When I say, ‘high-priced’ or ‘mid-priced’, I should note that it is in comparison to the reviewed subject vodka brand, Taaka vodka. For instance a .750 Liter bottle of Grey Goose costs around $30.00. A 1.75 Liter bottle of Taaka can be had for just $7.99! Yes, that’s right. Over twice the volume of vodka for less than 1/3rd the price. That’s enough extra martinis to make you wish they sold Taaka olives to go with them. Stoli and Absolut are around $20 for a .75 Liter Bottle.
Vodka Testing Criteria
Cranberry and Grey Goose sounds so much hipper, trendier and tastier than Taaka vodka and Grey Goose, but let’s remember what cranberry tastes like. It’s flavor is strong, sour and bitter enough to disguise the taste of a glass of Clorox. For that reason, cranberry and vodka is probably not the best way to evaluate brands of vodka, and I think the vast majority of vodka snobs who suck back shots at a time, singing and dancing Russian folks songs with precision and clarity, would agree with me. On the other hand, the majority of us aren’t drinking our vodka that way and probably can’t remember any Russian folk songs either – at least not until we’ve had a few too many drinks. For that reason, the best test of vodka quality means how it tastes in its very most popular, subtle, slightly-altered state: The vodka martini; shaken vigorously in a stainless steel shaker of ice cubes and served in one of those snob-like, stemmed glasses with olives. To be even more credible with my testing procedures, I poured each of the vodka brands into their own glass and observed their aromas before sipping and tasting them in their non-chilled, pure form. I then mixed each of them separately in their own stainless steel shaker of five ice cubes and poured into individual martini glasses, side by side. Before inserting olives, I sampled each of them twice. For the final test, I dropped a couple of olives into each of the martini glasses, took them to the table, sat down, relaxed and enjoyed each of them by alternating sips at a time. Occasionally, I had my wife try each of them in between sips of her scotch Rob-Roy. So, now you know the science and procedures, let’s get to the results.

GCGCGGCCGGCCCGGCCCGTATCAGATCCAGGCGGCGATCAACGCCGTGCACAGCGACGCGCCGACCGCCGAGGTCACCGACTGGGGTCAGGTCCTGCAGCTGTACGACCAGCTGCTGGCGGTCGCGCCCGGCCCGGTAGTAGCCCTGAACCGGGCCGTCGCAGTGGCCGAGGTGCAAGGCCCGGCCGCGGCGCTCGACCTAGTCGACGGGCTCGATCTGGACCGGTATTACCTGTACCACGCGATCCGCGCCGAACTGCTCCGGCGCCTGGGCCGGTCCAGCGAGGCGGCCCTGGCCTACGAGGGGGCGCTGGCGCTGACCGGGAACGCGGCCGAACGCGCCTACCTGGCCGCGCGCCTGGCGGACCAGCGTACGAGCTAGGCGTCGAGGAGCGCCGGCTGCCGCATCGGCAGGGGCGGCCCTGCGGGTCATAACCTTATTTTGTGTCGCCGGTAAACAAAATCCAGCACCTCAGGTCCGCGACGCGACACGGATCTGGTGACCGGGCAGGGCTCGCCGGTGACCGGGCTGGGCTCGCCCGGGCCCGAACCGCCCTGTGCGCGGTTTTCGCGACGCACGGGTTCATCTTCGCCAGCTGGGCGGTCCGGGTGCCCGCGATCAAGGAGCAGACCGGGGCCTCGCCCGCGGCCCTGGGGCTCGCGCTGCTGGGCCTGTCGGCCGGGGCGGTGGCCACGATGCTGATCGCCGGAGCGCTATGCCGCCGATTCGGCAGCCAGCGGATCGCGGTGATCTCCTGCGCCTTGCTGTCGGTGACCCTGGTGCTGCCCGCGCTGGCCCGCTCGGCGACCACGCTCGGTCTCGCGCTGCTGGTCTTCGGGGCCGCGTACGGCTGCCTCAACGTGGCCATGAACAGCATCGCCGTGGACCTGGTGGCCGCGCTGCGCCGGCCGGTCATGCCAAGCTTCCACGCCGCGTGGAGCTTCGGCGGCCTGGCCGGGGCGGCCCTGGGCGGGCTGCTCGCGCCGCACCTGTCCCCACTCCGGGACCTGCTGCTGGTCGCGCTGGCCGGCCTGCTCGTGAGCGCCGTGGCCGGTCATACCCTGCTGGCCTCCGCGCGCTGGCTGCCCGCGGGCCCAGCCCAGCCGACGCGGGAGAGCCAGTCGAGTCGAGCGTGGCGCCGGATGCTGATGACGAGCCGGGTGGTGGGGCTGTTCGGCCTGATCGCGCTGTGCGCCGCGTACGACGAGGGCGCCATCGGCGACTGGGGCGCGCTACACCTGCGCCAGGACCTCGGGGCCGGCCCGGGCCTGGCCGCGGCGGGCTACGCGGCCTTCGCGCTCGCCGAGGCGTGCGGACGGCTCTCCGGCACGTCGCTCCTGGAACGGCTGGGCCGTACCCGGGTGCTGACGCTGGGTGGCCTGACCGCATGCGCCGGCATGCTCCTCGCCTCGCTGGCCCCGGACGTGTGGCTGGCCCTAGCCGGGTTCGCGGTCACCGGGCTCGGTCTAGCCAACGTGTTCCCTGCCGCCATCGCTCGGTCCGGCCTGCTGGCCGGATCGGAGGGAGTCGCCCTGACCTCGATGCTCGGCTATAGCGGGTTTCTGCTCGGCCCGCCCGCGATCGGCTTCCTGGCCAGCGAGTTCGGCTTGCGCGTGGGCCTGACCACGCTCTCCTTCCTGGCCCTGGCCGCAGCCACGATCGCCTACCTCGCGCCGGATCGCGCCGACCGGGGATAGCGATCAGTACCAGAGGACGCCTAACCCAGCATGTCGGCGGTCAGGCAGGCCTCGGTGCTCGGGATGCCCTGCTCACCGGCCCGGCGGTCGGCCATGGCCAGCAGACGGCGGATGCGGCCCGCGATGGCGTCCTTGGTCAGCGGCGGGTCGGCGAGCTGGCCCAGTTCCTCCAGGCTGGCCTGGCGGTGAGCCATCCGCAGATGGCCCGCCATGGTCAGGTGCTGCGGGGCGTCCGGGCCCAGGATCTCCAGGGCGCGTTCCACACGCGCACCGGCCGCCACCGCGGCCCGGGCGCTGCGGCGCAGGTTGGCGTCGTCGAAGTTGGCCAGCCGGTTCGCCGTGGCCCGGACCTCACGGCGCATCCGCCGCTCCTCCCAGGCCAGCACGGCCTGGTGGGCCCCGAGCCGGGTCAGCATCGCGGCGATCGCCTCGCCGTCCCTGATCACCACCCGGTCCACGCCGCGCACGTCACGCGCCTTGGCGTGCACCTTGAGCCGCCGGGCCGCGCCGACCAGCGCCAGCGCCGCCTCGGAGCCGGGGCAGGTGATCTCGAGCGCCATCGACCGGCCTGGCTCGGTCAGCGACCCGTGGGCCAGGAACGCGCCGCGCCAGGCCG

Vodka Brands Taste Test Results